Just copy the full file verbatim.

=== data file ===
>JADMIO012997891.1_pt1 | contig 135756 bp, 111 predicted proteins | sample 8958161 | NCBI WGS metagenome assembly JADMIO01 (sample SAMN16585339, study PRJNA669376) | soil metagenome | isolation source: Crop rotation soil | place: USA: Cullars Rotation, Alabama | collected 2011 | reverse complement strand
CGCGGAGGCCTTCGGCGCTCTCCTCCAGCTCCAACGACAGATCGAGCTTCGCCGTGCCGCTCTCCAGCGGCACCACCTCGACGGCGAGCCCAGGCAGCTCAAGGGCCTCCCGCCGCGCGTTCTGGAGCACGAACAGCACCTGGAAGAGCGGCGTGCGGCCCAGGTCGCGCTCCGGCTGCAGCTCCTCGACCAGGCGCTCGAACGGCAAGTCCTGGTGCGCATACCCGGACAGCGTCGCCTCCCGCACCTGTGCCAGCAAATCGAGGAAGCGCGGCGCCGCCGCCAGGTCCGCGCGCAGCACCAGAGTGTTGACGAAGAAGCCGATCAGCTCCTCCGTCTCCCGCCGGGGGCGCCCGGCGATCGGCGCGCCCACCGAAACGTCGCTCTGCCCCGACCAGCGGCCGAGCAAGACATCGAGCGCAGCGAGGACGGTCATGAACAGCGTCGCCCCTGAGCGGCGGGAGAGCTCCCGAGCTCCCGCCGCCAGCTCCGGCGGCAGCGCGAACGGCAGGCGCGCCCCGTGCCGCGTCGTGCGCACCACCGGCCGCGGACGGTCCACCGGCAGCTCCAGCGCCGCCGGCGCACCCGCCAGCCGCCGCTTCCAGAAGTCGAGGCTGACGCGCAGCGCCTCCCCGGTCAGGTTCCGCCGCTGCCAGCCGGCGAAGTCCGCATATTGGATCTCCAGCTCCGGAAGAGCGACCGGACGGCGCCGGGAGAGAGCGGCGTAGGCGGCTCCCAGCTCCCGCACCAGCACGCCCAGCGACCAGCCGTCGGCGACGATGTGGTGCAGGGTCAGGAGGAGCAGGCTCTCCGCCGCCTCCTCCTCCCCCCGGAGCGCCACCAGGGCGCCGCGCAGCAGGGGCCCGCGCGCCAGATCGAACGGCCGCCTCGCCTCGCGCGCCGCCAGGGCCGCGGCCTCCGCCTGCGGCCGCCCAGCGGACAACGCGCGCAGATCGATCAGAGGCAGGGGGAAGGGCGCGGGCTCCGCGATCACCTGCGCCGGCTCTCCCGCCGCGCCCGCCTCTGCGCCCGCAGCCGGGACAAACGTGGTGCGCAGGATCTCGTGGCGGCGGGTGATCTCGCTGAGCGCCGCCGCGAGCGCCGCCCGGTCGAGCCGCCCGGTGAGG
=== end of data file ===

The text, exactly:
>JADMIO012997891.1_pt1 | contig 135756 bp, 111 predicted proteins | sample 8958161 | NCBI WGS metagenome assembly JADMIO01 (sample SAMN16585339, study PRJNA669376) | soil metagenome | isolation source: Crop rotation soil | place: USA: Cullars Rotation, Alabama | collected 2011 | reverse complement strand
CGCGGAGGCCTTCGGCGCTCTCCTCCAGCTCCAACGACAGATCGAGCTTCGCCGTGCCGCTCTCCAGCGGCACCACCTCGACGGCGAGCCCAGGCAGCTCAAGGGCCTCCCGCCGCGCGTTCTGGAGCACGAACAGCACCTGGAAGAGCGGCGTGCGGCCCAGGTCGCGCTCCGGCTGCAGCTCCTCGACCAGGCGCTCGAACGGCAAGTCCTGGTGCGCATACCCGGACAGCGTCGCCTCCCGCACCTGTGCCAGCAAATCGAGGAAGCGCGGCGCCGCCGCCAGGTCCGCGCGCAGCACCAGAGTGTTGACGAAGAAGCCGATCAGCTCCTCCGTCTCCCGCCGGGGGCGCCCGGCGATCGGCGCGCCCACCGAAACGTCGCTCTGCCCCGACCAGCGGCCGAGCAAGACATCGAGCGCAGCGAGGACGGTCATGAACAGCGTCGCCCCTGAGCGGCGGGAGAGCTCCCGAGCTCCCGCCGCCAGCTCCGGCGGCAGCGCGAACGGCAGGCGCGCCCCGTGCCGCGTCGTGCGCACCACCGGCCGCGGACGGTCCACCGGCAGCTCCAGCGCCGCCGGCGCACCCGCCAGCCGCCGCTTCCAGAAGTCGAGGCTGACGCGCAGCGCCTCCCCGGTCAGGTTCCGCCGCTGCCAGCCGGCGAAGTCCGCATATTGGATCTCCAGCTCCGGAAGAGCGACCGGACGGCGCCGGGAGAGAGCGGCGTAGGCGGCTCCCAGCTCCCGCACCAGCACGCCCAGCGACCAGCCGTCGGCGACGATGTGGTGCAGGGTCAGGAGGAGCAGGCTCTCCGCCGCCTCCTCCTCCCCCCGGAGCGCCACCAGGGCGCCGCGCAGCAGGGGCCCGCGCGCCAGATCGAACGGCCGCCTCGCCTCGCGCGCCGCCAGGGCCGCGGCCTCCGCCTGCGGCCGCCCAGCGGACAACGCGCGCAGATCGATCAGAGGCAGGGGGAAGGGCGCGGGCTCCGCGATCACCTGCGCCGGCTCTCCCGCCGCGCCCGCCTCTGCGCCCGCAGCCGGGACAAACGTGGTGCGCAGGATCTCGTGGCGGCGGGTGATCTCGCTGAGCGCCGCCGCGAGCGCCGCCCGGTCGAGCCGCCCGGTGAGG